The fastest growing category in the fast growing Food Stamp program – now the second most expensive welfare program of the feds – is able-bodied adults without dependents (ABWDs).  These are people fully capable of supporting themselves, but who choose to (and are allowed to) force others to pay for some or all of their food.  Throughout all of human history, until food stamps, the necessity of eating has been the primary driver of the effort necessary to get out of bed and perform tasks less appealing than leisure.  But no longer.  (See, for example, this.)

Except in Maine, under Governor Paul LePage.  Robert Rector and Rachel Sheffield report at the Daily Signal:

Maine’s governor, Paul LePage, recently established work requirements on recipients who are without dependents and able-bodied. In Maine, all able-bodied adults without dependents in the food stamp program are now required to take a job, participate in training, or perform community service.

Job openings for lower-skill workers are abundant in Maine, and for those ABAWD recipients who cannot find immediate employment, Maine offers both training and community service slots. But despite vigorous outreach efforts by the government to encourage participation, most childless adult recipients in Maine refused to participate in training or even to perform community service for six hours per week. When ABAWD recipients refused to participate, their food stamp benefits ceased.

In the first three months after Maine’s work policy went into effect, its caseload of able-bodied adults without dependents plummeted by 80 percent, falling from 13,332 recipients in Dec. 2014 to 2,678 in March 2015.

As the authors note, there are other benefits:

The Maine work requirement also reduces fraud. The most common type of fraud in welfare involves “off the books” employment. In food stamps, as in other welfare programs, benefits go down as earnings rise.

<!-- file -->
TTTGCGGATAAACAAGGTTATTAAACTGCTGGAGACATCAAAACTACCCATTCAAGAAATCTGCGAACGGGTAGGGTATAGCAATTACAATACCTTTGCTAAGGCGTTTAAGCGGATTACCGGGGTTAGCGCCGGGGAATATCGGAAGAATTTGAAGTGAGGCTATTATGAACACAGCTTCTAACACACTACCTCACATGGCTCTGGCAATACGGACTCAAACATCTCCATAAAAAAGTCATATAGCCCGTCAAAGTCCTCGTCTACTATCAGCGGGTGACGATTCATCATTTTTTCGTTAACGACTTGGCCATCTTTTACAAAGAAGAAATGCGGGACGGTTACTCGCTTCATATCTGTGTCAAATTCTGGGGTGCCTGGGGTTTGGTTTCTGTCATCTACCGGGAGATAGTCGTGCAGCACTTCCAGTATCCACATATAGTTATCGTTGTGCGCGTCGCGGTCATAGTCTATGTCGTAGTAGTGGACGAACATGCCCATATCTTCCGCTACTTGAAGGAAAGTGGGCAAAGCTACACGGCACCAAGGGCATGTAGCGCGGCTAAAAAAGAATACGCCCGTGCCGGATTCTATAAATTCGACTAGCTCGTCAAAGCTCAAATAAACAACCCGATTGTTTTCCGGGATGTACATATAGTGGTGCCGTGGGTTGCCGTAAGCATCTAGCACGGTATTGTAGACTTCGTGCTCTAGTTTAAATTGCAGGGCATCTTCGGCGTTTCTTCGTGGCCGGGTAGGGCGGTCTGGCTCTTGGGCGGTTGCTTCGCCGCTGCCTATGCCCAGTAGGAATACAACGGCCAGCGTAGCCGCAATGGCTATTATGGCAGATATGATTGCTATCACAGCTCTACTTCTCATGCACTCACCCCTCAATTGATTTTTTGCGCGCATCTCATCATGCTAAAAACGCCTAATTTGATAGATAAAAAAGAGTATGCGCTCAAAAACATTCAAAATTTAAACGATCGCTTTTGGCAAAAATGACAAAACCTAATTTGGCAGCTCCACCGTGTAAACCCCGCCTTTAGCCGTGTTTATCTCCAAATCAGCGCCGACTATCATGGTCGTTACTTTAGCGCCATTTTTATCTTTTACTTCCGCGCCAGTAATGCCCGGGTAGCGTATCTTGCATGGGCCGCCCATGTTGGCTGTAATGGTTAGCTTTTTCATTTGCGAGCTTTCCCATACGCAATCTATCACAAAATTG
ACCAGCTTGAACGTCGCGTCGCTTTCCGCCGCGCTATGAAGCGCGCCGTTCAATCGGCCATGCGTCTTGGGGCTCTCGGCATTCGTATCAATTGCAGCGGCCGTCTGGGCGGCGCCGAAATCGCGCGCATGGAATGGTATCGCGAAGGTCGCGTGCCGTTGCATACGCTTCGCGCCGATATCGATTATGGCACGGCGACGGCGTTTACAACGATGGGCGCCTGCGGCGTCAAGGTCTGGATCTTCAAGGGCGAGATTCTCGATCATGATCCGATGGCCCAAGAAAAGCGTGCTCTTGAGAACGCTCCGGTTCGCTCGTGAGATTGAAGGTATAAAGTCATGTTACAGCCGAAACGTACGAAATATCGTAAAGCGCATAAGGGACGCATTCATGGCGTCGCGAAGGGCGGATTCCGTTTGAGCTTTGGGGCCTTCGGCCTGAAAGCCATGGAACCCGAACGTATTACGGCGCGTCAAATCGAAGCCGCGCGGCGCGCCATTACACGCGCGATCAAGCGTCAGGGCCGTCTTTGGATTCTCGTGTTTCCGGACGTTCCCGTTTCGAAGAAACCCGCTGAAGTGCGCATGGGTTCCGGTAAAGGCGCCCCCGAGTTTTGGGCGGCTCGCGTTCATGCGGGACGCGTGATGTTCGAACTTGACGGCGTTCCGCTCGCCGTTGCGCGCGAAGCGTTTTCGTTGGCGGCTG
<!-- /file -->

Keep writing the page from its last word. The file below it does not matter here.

But “off the books” employment is rarely reported to the welfare office; hiding earnings enables a recipient to “double-dip,” getting full welfare benefits he is ineligible to receive while simultaneously receiving earnings from an unreported job.

A work requirement substantially reduces welfare fraud because insisting a recipient be in the welfare office periodically interferes with holding a hidden job. Recipients cannot be in two places at once. Faced with a work requirement, many recipients with hidden jobs simply leave the rolls. No doubt, a significant part of the rapid caseload decline in Maine involves flushing fraudulent double-dippers out of the welfare system.

Government data show that many adults without children on food stamps use their own funds counter-productively. Over half of able-bodied adults without dependents regularly smoke tobacco; those who smoke consume on average 19 packs of cigarettes per month at an estimated monthly cost of $111. These individuals rely on the taxpayers to pay for their food while they spend their own money on cigarettes.

The federal government pays 90% of the costs of food stamps.  This support should be linked to work requirements being put in place by the states.